Daniel Marsh earned straight A’s in school, and he enjoyed attending classes. But Holmes Junior High School was, for the most part, an unpleasant place for him, according to a close friend of the Davis teen arrested this week on suspicion of killing an elderly couple.
“It was horrible. They basically tortured him,” the friend said of youths who frequently teased the shy, quiet Marsh over his appearance — his short stature, his weight and his pale skin. “He hated going to school, to a place where kids bullied him.”
While the abuse was mostly verbal, occasionally it turned physical, with kids throwing rocks and trash at the boy on school grounds, the friend recalled in an interview Thursday. No one intervened, and Marsh didn’t report the bullying, because “if you go against the popular people, your life is hell, basically.”
Depressed and anorexic, Marsh spent some time in a psychiatric facility during this past school year, just a few months before the murders, according to the friend. At first, he seemed better upon his return.
“He came back smiling and everything, but then he went back into a depressed state.”
The friend, who said she was a target of bullying herself, spoke on condition of anonymity, saying she fears possible repercussions from Marsh’s friends in retaliation for speaking out.
When she heard about Marsh’s arrest Monday on suspicion of fatally stabbing Davis residents Oliver “Chip” Northup, 87, and his wife Claudia Maupin, 76, “I was like, whoa,” the friend said. “I could see him doing something like that, but I didn’t think he actually would.”
Marsh, 16, is being charged as an adult with two counts of first-degree murder with special circumstances alleging multiple murders, heinous and depraved murder, lying in wait and torture. He pleaded not guilty to the charges during his arraignment Wednesday in Yolo Superior Court.
“We are dismayed to hear this report since we take great care to create a positive school climate and to monitor student behavior,” said Pam Mari, executive director of student services and secondary programs for the Davis Joint Unified School District, in response to the bullying allegations. “We cannot comment further but we do take these matters seriously and will conduct our own investigation.”
The friend said Marsh underwent a change in image as he transitioned from junior high to Davis High School, wearing dark clothing, growing out his hair, experimenting with marijuana and conducting rituals that she perceived as “satanist.”
“He decided to go bad-ass, do the whole punk thing,” she said. But while the transformation earned Marsh more friends, he still harbored a great deal of anger and depression.
The friend said Marsh already was fighting those demons when, at age 12, he was honored by the American Red Cross of Yolo County for saving his father Bill Marsh’s life as he suffered from a heart attack at the wheel of his car.
By then, Marsh was receiving part of his education through the Davis School for Independent Study, an alternative learning program offered by the Davis school district that allows students to conduct some — or all — of their studies at home, an arrangement Marsh sought out because of the constant bullying, his friend said.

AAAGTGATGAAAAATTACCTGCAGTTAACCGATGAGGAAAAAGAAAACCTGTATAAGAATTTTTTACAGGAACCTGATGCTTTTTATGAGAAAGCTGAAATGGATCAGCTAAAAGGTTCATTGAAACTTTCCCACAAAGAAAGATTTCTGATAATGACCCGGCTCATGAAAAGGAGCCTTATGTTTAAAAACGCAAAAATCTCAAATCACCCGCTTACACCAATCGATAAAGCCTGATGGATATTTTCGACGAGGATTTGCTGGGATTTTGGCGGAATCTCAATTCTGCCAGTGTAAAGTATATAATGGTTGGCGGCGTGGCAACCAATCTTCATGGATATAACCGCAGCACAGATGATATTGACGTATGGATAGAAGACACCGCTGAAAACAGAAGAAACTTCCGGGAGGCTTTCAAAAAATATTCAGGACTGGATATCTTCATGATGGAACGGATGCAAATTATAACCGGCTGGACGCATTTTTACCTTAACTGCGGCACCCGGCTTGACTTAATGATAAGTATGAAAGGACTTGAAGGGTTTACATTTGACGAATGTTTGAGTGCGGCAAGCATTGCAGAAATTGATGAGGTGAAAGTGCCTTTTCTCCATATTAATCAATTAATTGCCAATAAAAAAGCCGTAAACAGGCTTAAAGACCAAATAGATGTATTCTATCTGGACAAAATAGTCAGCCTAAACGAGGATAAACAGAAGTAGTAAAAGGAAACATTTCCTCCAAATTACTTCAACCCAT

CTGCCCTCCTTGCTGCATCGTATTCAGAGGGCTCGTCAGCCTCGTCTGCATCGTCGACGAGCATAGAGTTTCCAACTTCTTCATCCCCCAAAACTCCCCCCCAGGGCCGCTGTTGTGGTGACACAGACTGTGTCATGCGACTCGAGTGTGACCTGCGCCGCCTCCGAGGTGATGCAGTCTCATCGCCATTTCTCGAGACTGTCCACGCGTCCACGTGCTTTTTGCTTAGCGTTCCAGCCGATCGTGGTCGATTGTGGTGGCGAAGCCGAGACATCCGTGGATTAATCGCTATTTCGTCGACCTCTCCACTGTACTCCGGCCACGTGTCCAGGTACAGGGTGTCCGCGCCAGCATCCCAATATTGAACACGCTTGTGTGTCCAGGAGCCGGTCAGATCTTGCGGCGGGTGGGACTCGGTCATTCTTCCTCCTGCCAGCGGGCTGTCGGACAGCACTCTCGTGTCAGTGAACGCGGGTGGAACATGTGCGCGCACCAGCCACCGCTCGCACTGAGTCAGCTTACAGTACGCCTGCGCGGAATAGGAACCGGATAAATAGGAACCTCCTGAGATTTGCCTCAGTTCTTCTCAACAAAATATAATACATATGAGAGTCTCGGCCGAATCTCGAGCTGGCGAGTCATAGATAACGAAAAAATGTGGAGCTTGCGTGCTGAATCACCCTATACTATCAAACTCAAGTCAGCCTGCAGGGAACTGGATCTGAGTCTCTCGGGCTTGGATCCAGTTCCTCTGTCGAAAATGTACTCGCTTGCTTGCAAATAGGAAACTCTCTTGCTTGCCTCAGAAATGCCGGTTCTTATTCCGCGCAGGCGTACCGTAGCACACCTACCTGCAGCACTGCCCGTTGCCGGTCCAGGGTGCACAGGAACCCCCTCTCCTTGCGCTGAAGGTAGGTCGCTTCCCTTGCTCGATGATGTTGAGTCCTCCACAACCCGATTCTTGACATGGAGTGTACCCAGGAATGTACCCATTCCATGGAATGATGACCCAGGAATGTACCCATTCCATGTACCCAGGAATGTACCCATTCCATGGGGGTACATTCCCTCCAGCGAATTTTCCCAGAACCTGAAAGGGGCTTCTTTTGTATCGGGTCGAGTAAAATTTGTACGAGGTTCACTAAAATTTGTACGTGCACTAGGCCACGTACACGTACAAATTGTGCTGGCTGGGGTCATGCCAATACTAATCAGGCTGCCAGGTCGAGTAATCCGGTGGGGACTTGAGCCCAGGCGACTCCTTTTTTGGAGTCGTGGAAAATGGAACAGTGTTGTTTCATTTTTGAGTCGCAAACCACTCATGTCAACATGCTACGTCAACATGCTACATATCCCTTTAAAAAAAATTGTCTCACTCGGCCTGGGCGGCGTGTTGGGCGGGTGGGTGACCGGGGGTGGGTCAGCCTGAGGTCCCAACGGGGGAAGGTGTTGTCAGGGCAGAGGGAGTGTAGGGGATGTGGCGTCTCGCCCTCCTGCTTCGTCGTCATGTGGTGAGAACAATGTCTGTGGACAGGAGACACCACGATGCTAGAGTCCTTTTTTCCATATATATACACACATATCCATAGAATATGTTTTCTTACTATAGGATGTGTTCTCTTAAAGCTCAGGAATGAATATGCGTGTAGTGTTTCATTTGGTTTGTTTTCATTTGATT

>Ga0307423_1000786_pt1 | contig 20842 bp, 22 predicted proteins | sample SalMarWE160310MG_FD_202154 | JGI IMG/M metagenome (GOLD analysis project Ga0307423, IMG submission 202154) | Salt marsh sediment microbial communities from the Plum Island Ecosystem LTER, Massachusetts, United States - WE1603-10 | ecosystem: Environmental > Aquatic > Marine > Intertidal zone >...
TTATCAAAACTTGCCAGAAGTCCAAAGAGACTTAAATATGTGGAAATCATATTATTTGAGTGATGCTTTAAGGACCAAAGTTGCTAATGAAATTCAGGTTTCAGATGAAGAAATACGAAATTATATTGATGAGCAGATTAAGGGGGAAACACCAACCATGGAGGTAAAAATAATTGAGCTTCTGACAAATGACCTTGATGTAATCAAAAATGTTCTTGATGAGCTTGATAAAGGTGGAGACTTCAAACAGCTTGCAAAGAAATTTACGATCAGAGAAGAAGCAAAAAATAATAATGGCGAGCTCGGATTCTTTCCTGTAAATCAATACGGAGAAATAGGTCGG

Marsh’s parents had ended their marriage by that point, “but it was never about the divorce,” she said of the boy’s troubles. He was more affected by his parents’ respective health problems — including his mother Sheri Hosking’s battle with cancer — and “he was always stressed out.”
Both parents have declined to be interviewed by The Enterprise.
There were no obvious red flags during the four years that Marsh received martial arts instruction from Baciarini’s Martial Arts in Davis, where according to owner and chief instructor Richard Baciarini, the boy would have learned techniques to defend himself both physically and mentally.
“That’s my chief aim, to empower people to be confident and live their best lives through martial arts,” Baciarini said. When it comes to issues such as bullying, the program teaches students “to deal with it in a professional and positive way. Do you believe what they’re saying and let it get to you, or know that they’re just trying to get a reaction?”
Although it’s been several years since Marsh walked through Baciarini’s doors, the owner remembers him as an “average student, quiet, polite and respectful.”
“I’m still kind of in disbelief that this happened,” Baciarini said of Marsh’s arrest. “I have no idea what motives would have driven him to where he is now.”
“It’s just tragic, because I know all of these people, and Oliver was just a really great guy,” said Marsh’s friend, who recalled seeing both Northup and Marsh at the same party celebrating a historic Davis structure several years ago, though it’s not clear whether they interacted. “They (Northup and Maupin) were very nice, smart people, and they liked to enjoy life.”
Marsh’s next court date is July 2. He remains held without bail at Yolo County Juvenile Hall.
Although Marsh is believed to be the sole suspect in the slayings, Davis police say they are continuing their investigation. Anyone with information is asked to call the Police Department at 530-747-5400.
— Reach Lauren Keene at firstname.lastname@example.org or 530-747-8048. Follow her on Twitter at @laurenkeene. Enterprise staff writer Anne Ternus-Bellamy contributed to this report.